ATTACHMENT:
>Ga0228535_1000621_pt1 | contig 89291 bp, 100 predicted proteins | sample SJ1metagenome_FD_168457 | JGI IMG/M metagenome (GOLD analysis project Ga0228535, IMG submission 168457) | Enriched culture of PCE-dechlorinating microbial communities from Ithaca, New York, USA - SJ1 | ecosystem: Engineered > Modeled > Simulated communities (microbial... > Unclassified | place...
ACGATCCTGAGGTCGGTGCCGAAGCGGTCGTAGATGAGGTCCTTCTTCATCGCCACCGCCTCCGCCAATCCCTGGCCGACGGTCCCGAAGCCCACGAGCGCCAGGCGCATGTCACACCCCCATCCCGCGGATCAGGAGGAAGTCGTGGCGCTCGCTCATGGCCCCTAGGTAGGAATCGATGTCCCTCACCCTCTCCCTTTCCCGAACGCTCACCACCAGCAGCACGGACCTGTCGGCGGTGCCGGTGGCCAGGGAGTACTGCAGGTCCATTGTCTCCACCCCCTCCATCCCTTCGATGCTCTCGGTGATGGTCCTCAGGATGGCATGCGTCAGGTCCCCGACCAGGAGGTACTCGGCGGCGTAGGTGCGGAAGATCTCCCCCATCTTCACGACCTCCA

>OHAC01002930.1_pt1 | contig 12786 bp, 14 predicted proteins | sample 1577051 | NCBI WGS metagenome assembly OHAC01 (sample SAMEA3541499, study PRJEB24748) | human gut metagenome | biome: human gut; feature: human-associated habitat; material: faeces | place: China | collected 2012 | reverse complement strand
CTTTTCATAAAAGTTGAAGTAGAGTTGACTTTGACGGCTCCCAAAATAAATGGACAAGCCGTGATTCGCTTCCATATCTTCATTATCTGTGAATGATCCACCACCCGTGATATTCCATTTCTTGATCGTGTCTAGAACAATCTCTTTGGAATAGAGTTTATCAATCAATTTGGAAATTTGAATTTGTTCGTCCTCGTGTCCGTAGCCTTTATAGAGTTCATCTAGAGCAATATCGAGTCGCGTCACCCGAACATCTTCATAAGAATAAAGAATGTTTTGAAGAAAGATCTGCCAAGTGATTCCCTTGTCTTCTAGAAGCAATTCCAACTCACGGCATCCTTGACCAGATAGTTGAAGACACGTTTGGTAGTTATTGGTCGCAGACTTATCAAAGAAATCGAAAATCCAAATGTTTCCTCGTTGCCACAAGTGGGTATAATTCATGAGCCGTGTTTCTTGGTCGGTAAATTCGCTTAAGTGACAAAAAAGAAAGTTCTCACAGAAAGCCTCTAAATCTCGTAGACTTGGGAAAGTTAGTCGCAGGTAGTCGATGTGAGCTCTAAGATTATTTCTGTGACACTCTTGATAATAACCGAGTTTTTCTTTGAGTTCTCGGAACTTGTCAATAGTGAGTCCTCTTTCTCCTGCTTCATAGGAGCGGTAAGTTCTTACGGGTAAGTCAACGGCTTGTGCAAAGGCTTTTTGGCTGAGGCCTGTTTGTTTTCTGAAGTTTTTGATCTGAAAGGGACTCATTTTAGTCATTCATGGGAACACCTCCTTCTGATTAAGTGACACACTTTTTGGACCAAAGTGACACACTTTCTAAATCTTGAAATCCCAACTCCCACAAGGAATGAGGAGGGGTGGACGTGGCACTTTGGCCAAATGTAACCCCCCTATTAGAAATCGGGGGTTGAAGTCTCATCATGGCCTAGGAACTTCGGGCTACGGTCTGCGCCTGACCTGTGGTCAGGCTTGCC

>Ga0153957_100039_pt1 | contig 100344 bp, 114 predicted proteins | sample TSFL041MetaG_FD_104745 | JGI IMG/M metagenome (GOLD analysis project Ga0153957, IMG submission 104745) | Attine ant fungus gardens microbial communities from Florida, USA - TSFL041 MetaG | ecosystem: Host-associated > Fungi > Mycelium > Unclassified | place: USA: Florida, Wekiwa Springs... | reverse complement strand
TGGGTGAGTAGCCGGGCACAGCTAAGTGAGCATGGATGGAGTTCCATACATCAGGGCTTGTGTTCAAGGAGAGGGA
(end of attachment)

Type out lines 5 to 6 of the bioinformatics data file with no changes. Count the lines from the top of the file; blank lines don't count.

>Ga0153957_100039_pt1 | contig 100344 bp, 114 predicted proteins | sample TSFL041MetaG_FD_104745 | JGI IMG/M metagenome (GOLD analysis project Ga0153957, IMG submission 104745) | Attine ant fungus gardens microbial communities from Florida, USA - TSFL041 MetaG | ecosystem: Host-associated > Fungi > Mycelium > Unclassified | place: USA: Florida, Wekiwa Springs... | reverse complement strand
TGGGTGAGTAGCCGGGCACAGCTAAGTGAGCATGGATGGAGTTCCATACATCAGGGCTTGTGTTCAAGGAGAGGGA